What effect does El Niño have on the rate at which the concentration of carbon dioxide changes in the Earth's atmosphere changes? And for that matter, what is the effect of El Niño's cooler counterpart, La Niña, have on airborne CO2 as well?
We're asking the question today because we've ruled out China's attempts to stimulate its economy in 2015 as a significant contributor to the increase in atmospheric CO2 levels that have been observed since July 2015. In China's place, we're considering the impact that widespread and intense wildfires in Indonesia as the most likely culprit that contributed to the increase measured at the remote and high altitude Mauna Loa Observatory in the middle of the Pacific Ocean.
Reports on Indonesia's wildfires have pointed to the effect of El Niño on weather patterns as an influence that explains its severity, where the warming of surface waters in the Pacific Ocean contributed to drier than normal conditions on the Indonesian islands of Sumatra and Borneo, which in turn, promoted the rapid spread of wildfires on these islands once they had started.
That observation agrees with what the National Aeronautics and Space Administration (NASA) has reported on the topic back in 2004.
Scientists notice significant changes in the air during an El Niño year. Concentrations of two important greenhouse gases, methane and carbon dioxide, go up significantly. These gases are normally present as the product of burning fossil fuels like gasoline, oil or coal. Many scientists thought the increases in greenhouse gases during El Niño years were likely due to a changing balance of plant growth and death. However, new research is providing a different diagnosis to the source of the Earth's heartburn.
Wildfires seem to ignite the geological version of the big belch. During El Niño, vast areas of the tropic regions dry out and become vulnerable to fire. During the 1997/1998 El Niño, wildfires ravaged huge areas in Latin America and Southeast Asia, belching large quantities of carbon dioxide (CO2) and methane into the air.
"We found that a large part of the [carbon dioxide] increases [were] the result of increased fire activity," said Guido R. van der Werf, of NASA's Goddard Space Flight Center.
That seems like a promising explanation, so we thought we'd take advantage of the chart that we've already developed showing atmospheric CO2 against the backdrop of globe-impacting recessions and tweak it to show the changes in carbon dioxide levels against a backdrop of El Niño (red) and La Niña (blue) events instead. The resulting chart, should give a good idea at how well correlated global weather-impacting El Niño events are with rising CO2 levels is presented below:
The chart provides about as simple of a check for correlation as can be made. In quickly scanning it, we quickly would appear to see that El Niño events are indeed correlated rising concentrations of atmospheric carbon dioxide levels.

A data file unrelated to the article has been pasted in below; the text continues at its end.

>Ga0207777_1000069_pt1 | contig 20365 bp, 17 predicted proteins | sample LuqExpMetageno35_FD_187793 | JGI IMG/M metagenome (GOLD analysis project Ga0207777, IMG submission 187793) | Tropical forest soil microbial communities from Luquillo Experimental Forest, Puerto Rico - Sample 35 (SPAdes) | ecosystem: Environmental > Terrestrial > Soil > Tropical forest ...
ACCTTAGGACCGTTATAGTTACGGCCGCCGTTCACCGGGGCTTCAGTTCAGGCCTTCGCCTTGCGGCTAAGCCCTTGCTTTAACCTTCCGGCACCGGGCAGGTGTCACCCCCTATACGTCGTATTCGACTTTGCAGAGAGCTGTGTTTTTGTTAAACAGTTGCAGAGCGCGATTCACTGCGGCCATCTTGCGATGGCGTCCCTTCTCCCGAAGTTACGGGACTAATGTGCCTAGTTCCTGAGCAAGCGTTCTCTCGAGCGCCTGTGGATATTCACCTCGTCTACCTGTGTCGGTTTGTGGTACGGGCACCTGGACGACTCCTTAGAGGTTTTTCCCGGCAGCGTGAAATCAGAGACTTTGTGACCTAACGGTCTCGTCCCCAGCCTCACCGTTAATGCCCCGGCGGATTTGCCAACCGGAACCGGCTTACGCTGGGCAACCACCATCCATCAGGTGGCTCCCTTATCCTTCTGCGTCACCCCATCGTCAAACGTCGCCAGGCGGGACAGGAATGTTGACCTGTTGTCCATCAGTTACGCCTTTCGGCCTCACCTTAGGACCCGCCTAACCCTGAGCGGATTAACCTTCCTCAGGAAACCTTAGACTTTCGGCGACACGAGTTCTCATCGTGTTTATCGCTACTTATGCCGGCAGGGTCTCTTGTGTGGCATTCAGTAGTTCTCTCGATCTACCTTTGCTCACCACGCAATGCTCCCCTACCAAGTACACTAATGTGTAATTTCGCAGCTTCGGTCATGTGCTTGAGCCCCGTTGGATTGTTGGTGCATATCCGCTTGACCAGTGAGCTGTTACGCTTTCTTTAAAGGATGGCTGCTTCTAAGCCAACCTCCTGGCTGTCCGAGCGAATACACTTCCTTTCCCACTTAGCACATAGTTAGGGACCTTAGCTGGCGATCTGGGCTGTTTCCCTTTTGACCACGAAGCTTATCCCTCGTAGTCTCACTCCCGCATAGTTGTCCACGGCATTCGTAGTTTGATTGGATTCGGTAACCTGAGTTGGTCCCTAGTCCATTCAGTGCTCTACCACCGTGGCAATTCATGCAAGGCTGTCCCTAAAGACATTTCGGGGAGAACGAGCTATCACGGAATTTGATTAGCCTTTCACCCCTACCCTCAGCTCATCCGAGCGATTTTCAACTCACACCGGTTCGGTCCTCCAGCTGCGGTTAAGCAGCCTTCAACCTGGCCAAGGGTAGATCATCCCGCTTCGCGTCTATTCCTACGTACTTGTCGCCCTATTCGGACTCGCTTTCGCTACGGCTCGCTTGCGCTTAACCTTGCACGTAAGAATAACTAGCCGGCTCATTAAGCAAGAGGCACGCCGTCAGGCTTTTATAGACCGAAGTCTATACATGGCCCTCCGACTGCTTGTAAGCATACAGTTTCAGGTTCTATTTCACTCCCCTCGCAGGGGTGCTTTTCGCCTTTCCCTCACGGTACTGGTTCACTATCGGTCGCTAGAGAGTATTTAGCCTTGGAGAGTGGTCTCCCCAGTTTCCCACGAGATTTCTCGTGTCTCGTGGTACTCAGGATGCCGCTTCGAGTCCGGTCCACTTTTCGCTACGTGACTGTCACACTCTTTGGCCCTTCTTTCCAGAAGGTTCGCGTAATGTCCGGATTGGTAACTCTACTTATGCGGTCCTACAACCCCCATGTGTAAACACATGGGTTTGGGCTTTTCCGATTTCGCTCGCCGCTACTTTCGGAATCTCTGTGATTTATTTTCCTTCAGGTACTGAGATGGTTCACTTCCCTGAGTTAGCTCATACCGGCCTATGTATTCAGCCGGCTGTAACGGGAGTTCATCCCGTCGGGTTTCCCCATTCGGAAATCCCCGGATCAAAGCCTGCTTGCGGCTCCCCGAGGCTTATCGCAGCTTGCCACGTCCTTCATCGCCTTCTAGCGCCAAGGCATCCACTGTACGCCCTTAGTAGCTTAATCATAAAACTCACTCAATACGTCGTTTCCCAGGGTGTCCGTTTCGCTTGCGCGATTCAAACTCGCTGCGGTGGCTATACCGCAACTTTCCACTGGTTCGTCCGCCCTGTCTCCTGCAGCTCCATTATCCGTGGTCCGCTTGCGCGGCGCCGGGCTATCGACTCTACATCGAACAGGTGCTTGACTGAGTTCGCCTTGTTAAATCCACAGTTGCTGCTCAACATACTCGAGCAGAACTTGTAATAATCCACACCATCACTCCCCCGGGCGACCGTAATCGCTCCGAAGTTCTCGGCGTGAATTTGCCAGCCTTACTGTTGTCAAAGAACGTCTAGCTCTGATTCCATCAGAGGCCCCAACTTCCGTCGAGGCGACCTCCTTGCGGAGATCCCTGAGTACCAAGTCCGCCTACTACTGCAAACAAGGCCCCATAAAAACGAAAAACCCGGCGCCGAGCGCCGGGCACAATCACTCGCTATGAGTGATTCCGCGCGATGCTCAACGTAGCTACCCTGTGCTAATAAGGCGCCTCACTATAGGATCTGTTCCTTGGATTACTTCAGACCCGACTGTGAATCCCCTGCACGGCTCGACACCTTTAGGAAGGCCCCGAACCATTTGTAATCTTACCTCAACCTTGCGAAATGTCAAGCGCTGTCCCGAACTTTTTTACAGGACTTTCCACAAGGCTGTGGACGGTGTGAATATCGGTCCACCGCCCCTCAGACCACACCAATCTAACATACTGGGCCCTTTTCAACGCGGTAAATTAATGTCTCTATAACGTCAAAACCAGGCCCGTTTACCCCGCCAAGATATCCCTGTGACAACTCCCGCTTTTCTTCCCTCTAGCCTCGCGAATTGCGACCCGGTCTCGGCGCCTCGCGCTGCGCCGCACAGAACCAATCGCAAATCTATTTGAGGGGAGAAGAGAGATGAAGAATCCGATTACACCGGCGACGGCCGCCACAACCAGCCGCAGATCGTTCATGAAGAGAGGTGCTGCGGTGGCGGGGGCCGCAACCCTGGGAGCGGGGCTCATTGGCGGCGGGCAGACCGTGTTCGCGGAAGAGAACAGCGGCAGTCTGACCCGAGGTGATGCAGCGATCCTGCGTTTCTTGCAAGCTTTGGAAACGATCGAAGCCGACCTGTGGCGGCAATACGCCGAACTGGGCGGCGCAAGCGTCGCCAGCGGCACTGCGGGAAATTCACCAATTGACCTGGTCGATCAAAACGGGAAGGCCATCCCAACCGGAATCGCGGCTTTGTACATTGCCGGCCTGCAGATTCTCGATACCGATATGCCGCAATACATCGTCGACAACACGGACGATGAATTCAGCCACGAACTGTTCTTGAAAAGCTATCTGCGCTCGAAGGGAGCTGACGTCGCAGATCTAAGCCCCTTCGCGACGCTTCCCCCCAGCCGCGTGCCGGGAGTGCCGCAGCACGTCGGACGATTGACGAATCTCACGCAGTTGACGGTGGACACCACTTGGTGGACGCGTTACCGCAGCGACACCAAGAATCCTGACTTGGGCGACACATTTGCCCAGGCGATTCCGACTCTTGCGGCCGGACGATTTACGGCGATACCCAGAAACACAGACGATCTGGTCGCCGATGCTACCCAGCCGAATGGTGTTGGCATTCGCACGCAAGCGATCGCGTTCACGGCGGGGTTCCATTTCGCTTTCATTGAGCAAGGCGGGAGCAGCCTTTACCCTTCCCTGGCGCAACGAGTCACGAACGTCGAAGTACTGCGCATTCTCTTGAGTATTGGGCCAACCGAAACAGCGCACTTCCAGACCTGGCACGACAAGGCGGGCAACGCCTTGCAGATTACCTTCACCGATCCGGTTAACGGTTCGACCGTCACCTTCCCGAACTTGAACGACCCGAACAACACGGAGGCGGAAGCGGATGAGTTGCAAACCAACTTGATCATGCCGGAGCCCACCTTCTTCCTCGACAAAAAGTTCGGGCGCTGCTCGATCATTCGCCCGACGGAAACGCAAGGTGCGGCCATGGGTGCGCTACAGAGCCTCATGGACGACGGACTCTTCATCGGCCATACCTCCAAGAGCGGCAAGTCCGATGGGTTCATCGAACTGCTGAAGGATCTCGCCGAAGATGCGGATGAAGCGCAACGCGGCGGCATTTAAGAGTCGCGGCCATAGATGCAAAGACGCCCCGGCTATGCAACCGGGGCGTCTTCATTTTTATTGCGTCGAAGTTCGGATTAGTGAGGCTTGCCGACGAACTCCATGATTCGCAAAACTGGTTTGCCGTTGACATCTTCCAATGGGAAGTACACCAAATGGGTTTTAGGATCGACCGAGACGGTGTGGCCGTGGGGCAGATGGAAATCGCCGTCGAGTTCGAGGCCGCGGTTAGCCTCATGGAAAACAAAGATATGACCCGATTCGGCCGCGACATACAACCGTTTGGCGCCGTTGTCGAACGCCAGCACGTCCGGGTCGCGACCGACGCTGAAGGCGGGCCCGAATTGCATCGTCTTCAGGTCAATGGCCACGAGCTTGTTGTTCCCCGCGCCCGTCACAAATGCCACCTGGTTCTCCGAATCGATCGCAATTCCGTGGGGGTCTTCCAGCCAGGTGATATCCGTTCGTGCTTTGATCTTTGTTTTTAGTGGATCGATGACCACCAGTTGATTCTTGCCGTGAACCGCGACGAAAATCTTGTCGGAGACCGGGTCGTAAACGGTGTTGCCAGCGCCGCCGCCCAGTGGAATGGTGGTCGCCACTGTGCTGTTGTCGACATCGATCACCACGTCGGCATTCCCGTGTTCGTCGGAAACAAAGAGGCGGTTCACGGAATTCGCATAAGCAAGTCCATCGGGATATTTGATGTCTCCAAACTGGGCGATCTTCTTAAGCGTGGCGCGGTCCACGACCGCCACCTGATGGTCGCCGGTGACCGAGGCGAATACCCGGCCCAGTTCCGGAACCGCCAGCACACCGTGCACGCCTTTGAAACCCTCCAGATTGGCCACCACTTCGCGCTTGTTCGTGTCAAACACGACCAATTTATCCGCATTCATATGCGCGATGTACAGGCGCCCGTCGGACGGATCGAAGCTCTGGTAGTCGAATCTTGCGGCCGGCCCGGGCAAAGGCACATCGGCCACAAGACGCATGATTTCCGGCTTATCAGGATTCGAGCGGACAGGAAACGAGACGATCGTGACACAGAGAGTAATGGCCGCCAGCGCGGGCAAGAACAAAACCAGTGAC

But that's looking for what we expect to see (a.k.a. confirmation bias). When we actually counted the number of red vertical bands representing El Niño periods, we actually find that there is an equal number of periods where the rate at which CO2 accumulates in the air was rising and periods where the rate at which CO2 accumulates in the air was falling.
That was a surprising result to us. Looking next at La Niña periods, we see these events are actually correlated with transitions between rising and falling rates of CO2 increases in the Earth's atmosphere. Or more accurately, rising-then-falling rates, and also falling-then-rising rates.
By contrast, El Niño periods tend to occur during periods where the rate at which the concentration of carbon dioxide is increasing in the Earth's atmosphere is either rising or falling - sometimes they occur during periods of transition, but more often than not, they appear to be an either rising or falling proposition.
Keep in mind that what we're doing is more of a simple, first-pass kind of analysis. We're not considering things like the relative strength of the various El Niño or La Niña events to assess what correlation that factor might have on what we observe in the trends for carbon dioxide increases in the Earth's atmosphere.
Based on what we've observed here however, we would say that changes in economic activity levels are a more reliable predictor of changes in the rates at which CO2 levels in the Earth's atmosphere change than either El Niño or La Niña events. But then, who's to say that these weather events might not be influencing the world's economic activities, where in particular, La Niña events may have something of a moderating or stabilizing effect, while El Niño might have more of an amplification effect on CO2 levels?
We wonder if Tim Haab is still looking for project ideas for first year PhD students?...
National Oceanographic and Atmospheric Administration. Earth System Research Laboratory. Mauna Loa Observatory CO2 Data. [File Transfer Protocol Text File]. Accessed 8 March 2016.
Null, Jan. El Niño and La Niña Years and Intensities. Based on Oceanic Niño Index. [Online Table]. Updated February 3, 2016.